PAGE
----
Step through the oversized double glass doors into the lobby of The Northern Hotel and the noise of bustling downtown Billings stops. There’s a cool hush whispered by the sleek contemporary style and the innovative restoration of a treasured landmark in Montana’s largest city (population 115,165).
In the lobby, a dramatic fireplace that sets the scene for a different kind of experience that might be had in a bigger city. The elegant marble floor, the friendly staff, the ethereal large format photography of horses running or moody landscapes add up to an ambience that hints of a Montana experience that is a bit out of the ordinary.
“Going to a hotel is like going to a movie in the theater,” explains owner Mike Nelson, “[as a guest] you suspend disbelief and wait for the show.” He brings this perspective after a career spent in the hospitality industry in Las Vegas.
At The Northern, it’s possible to be transported during a stay. Guest rooms echo the sleek lines of the lobby, enhanced by black and white landscape photographs to add space where square-footage does not. Two restaurants, Bernie’s Diner and TEN offer varied menus that range from Angus beef burgers and handcut French fries to the sophisticated combination of handcrafted cocktails and creative continental cuisine.
“We wanted this experience to be able to stand up to the experience of any big city,” Nelson emphasizes.
Brought back from complete disrepair and foreclosure by Mike Nelson and his brother, Chris Nelson, Billings natives, the hotel has regained its place as a downtown pillar. Located on Broadway and First streets, it opened in 1904 by ambitious local businessmen, P.B. Moss and Henry W. Rowley. Standing three-stories high with 69 guest rooms, it quickly became an upscale destination and Montana’s most modern hotel. Because of its popularity as a prominent social center, in 1916, The Northern was upgraded with a marble-lined lobby, a tearoom, an atrium and a fourth floor with additional hotel rooms. The hotel thrived until a devastating fire in 1940.
Reopening in 1942, with restored glory and a claim as the tallest building in Billings. It’s historic guestbook lists prominent politicians who visited the Magic City: President Theodore Roosevelt, President Woodrow Wilson, Democratic presidential contender Adlai Stephenson, Vice President and Republican presidential nominee Richard Nixon.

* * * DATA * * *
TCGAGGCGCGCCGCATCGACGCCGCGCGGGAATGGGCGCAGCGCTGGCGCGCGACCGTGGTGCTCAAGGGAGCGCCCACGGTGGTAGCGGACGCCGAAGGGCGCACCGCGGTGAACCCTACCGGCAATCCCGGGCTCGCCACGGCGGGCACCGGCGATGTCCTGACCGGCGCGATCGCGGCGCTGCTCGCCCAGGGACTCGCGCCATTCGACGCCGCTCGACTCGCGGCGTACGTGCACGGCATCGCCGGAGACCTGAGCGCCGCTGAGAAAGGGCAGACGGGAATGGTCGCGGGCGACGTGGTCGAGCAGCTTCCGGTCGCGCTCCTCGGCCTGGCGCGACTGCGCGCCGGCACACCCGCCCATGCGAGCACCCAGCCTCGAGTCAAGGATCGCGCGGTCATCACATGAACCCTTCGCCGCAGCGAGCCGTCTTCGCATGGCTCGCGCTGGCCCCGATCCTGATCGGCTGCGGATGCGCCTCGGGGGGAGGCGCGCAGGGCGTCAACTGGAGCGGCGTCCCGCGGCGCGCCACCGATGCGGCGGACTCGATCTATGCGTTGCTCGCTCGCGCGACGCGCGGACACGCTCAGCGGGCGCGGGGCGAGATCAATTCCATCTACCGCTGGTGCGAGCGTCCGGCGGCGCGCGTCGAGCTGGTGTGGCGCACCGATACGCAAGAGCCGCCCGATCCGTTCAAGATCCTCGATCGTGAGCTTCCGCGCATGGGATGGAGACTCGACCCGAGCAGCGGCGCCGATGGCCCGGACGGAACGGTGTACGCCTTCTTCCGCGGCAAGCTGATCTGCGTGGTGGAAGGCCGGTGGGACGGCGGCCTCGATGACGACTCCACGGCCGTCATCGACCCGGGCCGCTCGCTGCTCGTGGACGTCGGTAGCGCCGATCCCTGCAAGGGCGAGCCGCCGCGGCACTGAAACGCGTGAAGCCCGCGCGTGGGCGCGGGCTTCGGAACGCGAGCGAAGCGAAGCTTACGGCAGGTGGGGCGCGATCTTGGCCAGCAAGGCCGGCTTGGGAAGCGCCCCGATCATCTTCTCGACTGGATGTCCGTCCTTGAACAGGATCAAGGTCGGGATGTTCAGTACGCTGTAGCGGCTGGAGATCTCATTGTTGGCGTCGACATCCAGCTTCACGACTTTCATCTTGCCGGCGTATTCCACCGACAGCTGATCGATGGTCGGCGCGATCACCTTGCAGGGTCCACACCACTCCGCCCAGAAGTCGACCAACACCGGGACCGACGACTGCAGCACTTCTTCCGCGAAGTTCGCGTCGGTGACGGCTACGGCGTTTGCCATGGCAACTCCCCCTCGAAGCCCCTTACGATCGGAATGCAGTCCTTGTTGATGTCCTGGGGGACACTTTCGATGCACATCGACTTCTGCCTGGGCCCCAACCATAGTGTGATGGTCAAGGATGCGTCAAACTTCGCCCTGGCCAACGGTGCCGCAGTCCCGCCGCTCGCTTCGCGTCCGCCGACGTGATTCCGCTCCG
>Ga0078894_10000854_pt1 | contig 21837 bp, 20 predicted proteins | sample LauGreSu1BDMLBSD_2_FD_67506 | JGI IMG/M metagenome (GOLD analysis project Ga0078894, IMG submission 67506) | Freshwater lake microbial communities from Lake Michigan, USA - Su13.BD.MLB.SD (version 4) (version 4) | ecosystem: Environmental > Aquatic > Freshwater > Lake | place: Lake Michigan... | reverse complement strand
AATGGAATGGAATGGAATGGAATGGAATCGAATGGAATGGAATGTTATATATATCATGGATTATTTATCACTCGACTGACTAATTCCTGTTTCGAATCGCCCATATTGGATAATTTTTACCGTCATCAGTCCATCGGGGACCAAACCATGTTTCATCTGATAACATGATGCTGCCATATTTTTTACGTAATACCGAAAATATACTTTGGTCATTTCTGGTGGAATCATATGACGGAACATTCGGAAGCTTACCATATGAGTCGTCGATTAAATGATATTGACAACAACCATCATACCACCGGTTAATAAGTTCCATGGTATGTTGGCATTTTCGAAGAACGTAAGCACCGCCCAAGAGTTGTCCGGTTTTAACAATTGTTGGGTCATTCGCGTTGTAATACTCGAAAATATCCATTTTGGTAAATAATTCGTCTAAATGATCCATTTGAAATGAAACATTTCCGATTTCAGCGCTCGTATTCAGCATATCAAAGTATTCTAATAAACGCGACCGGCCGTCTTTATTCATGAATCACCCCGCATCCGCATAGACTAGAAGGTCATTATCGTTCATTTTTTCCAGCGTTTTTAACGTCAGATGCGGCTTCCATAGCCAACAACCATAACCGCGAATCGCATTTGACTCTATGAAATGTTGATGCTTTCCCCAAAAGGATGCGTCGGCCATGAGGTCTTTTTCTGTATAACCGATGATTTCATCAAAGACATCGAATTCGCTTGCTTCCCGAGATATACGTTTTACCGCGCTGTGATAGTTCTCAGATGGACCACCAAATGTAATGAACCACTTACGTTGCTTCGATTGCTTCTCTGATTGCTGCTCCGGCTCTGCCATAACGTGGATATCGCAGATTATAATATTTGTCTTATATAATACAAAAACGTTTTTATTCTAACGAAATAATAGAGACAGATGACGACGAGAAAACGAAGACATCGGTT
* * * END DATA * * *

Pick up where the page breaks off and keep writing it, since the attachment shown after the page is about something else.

As a landmark for commerce, the Billings Petroleum Club was headquartered here from 1960 forward and in 1959, the famous Golden Belle restaurant opened in the Northern Hotel. The restaurant was noted for refinement and a flair for elegance.
Anchoring today’s Northern Hotel is the cosmopolitan restaurant known as TEN. Bucking the unfortunate tradition that hotel food is typically bad, Nelson, brought in ace chef, Tim Freeman to reinforce the 4-star quality of the hotel and bring inventive cuisine to locals and visitors alike.
With a list of impressive accomplishments that run the gamut of sous chef at Spago with acclaimed celebrity chef Wolfgang Puck to opening a chain of restaurants in Russia to a stint in the White House (during the Clinton administration). In the last decade he has lived in six different countries and visited more that 50. Freeman brought international touches to the TEN menu. “As the menu evolves, it we will offer cosmopolitan food with a global influence, but still using Montana ingredients,” explains Chef Freeman.
Staying grounded in Montana means utilizing fresh ingredients without being too fussy. The result is a hotel and restaurant experience with a metropolitan veneer. Though Billings is far from the lights of San Francisco, NYC or Los Angeles, you can still get that city fix you crave.
19 North Broadway
Billings, MT 59101
Thank you the Big Sky Journal where the original version of this article appeared.